How do micro-mixing systems work to create a nucleic acid LNP?
A typical micro-mixing system involves two vessels containing lipids and the nucleic acid. Two sets of pumps then bring them together via a mixing unit such as a T or Y connector. The pumps need to be pulsation free, as any pulse can increase the size polydispersity of the LNPs and can affect the reliable encapsulation of the payload. We’ve noticed during scale up that a lot of current technologies can struggle with achieving a consistent overall flow rate during this manufacturing step. We expect micro-mixing equipment will continue to evolve, in line with the development of nucleic-acid therapeutics. Overall, we need to reach the point where we can operate at high flow rates to avoid long processing times and address intermediate stability concerns.
What are some of the key challenges that can be encountered during LNP manufacturing?
It’s really important to optimize the process, because many of the manufacturing steps can influence critical factors such as particle size and the percentage of encapsulation. Not all micromixing equipment is equal, and they can all generate very different results. Temperature, hold times and flow rates during the mixing process all need to be carefully calibrated, because this will have a significant impact on the final product. For example, an additional temperature control after can sometimes be required after initial particle formation, to increase the stability of the intermediate. Another key factor that needs to be taken into account is your sterile filtration and fill-finish process. For example, most filing processes typically occur at room temperature. So, if the LNP has very limited stability at room temperature, the time that it takes to perform fill-finish needs to be taken into consideration.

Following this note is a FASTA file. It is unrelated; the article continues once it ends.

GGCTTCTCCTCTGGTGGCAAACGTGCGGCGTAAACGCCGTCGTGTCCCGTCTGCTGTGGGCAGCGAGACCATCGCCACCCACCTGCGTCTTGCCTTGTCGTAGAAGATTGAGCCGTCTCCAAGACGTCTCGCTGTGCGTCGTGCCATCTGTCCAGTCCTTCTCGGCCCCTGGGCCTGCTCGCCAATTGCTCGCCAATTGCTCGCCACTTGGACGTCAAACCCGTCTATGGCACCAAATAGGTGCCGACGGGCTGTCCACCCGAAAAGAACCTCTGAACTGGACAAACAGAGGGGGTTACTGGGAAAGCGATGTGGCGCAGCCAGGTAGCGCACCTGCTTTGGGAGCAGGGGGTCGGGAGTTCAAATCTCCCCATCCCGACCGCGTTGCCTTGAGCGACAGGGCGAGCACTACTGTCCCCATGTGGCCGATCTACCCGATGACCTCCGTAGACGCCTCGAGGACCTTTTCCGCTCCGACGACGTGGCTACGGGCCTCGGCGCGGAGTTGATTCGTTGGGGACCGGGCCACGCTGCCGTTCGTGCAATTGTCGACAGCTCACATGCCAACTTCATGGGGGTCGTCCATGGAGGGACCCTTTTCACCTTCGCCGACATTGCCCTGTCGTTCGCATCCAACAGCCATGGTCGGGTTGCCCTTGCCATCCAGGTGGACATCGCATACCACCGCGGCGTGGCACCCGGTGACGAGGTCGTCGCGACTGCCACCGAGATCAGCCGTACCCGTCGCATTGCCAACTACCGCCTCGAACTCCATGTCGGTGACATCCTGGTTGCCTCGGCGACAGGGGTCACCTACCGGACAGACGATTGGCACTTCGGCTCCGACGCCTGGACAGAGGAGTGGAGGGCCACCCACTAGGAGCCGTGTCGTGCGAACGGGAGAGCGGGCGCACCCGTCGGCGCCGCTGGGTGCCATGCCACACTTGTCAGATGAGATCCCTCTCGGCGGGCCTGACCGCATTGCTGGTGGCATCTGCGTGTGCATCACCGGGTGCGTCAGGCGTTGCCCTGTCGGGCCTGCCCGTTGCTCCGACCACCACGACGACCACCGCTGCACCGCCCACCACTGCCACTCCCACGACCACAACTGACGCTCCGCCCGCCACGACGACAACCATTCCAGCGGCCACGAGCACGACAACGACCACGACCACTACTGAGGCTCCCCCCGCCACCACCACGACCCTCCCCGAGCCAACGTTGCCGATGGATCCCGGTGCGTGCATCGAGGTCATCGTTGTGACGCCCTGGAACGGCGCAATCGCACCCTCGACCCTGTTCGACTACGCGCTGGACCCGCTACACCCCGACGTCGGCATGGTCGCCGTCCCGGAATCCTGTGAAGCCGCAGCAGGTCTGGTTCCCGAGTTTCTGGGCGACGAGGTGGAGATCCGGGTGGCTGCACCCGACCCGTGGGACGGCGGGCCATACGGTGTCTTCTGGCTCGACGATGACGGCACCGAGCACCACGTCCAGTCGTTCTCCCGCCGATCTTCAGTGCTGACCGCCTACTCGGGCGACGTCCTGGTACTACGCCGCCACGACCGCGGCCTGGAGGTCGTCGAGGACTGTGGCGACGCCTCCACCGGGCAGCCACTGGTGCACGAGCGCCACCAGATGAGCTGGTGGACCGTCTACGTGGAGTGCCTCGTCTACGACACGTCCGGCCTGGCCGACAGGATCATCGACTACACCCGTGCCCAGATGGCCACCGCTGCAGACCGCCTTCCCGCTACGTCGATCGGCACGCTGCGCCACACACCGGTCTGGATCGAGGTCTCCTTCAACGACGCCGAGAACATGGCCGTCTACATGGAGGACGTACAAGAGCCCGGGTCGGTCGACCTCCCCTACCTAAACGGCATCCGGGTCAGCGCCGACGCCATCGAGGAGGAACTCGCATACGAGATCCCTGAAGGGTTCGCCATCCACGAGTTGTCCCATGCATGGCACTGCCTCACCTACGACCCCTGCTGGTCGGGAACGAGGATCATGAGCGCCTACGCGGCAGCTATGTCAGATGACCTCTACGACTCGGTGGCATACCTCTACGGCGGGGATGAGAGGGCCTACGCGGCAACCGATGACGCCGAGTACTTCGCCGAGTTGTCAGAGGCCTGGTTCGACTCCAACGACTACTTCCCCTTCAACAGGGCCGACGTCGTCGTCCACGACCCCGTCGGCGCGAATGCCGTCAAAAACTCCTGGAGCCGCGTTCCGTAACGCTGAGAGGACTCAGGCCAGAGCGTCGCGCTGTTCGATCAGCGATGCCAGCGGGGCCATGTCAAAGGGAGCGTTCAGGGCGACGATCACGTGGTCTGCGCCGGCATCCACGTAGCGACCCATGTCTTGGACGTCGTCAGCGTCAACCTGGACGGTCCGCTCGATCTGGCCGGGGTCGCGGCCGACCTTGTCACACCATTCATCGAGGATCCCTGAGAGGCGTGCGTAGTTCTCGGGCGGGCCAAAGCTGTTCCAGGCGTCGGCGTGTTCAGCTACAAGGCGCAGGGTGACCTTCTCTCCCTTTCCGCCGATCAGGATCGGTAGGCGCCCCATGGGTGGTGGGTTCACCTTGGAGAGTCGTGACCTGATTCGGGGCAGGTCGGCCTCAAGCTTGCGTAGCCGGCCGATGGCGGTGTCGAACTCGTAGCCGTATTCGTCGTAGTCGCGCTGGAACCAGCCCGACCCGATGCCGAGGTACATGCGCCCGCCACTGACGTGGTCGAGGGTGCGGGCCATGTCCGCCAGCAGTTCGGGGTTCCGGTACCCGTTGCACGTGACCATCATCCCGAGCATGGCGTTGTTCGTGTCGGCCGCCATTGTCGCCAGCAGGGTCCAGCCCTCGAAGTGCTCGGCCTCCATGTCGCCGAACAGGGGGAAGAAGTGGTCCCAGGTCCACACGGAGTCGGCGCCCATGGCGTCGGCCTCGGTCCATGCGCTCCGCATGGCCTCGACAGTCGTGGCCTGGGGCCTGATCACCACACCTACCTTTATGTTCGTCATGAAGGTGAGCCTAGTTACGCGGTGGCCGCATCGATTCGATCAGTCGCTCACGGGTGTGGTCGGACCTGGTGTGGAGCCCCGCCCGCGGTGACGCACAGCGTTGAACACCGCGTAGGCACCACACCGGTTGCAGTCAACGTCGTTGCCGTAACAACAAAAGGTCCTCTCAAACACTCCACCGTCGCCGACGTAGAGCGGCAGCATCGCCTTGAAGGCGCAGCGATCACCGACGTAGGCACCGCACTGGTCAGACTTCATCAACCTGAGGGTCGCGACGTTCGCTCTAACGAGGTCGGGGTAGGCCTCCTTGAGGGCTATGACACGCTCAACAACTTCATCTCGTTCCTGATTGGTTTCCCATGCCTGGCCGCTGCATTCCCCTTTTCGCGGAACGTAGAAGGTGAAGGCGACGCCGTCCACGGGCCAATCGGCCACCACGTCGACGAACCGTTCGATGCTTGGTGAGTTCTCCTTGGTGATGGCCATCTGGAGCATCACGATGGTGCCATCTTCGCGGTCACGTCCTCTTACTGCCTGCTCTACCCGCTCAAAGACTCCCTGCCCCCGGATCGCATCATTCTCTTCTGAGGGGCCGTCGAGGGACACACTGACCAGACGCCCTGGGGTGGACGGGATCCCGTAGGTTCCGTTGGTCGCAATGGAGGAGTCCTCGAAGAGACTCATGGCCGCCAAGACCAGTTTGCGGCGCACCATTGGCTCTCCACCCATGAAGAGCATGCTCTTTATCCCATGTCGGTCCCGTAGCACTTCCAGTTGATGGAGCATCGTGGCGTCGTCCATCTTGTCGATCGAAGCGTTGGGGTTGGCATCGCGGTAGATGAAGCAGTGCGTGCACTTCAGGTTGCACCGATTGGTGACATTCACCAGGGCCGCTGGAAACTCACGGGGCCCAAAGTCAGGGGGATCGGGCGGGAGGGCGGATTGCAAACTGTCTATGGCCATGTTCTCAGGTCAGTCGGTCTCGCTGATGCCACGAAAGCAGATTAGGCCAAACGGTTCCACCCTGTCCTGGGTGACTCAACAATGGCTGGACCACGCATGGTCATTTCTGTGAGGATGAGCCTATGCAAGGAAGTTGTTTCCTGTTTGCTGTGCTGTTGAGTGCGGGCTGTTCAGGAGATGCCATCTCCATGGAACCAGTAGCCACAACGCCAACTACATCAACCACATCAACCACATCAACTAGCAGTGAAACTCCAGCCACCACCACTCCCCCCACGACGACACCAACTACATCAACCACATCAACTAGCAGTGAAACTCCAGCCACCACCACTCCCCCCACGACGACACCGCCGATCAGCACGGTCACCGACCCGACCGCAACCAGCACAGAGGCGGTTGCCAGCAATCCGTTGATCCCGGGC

What are some of the key factors that a pharmaceutical company needs to consider when selecting a CDMO partner for a liposomal or LNP-based drug product?
As we’ve just made clear, there can be significant differences in how to develop and manufacture LNP- or liposomal-based products. Specific core competencies are required for each drug delivery technology. A pharmaceutical company would gain significant versatility in being able to align themselves with a CDMO that has a strong track record in both areas. However, few such CDMOs exist that bring together all the necessary capabilities for formulation development, process development, method analytical development and testing, cGMP manufacturing and aseptic filling. As a CDMO leader for complex parenteral drug products, Evonik has dedicated itself to providing customers with an integrated portfolio of solutions for both LNPs and liposomal-based formulations. We've got more than 30 years of expertise with liposomal formulations and have been actively involved in the development and scale-up of multiple LNP-based products over the last 10 years, including some of the COVID-19 vaccines.
For more information on Evonik’s CDMO services and other biomaterials such as lipids and cholesterol, contact the expert team for a consultation via email@example.com.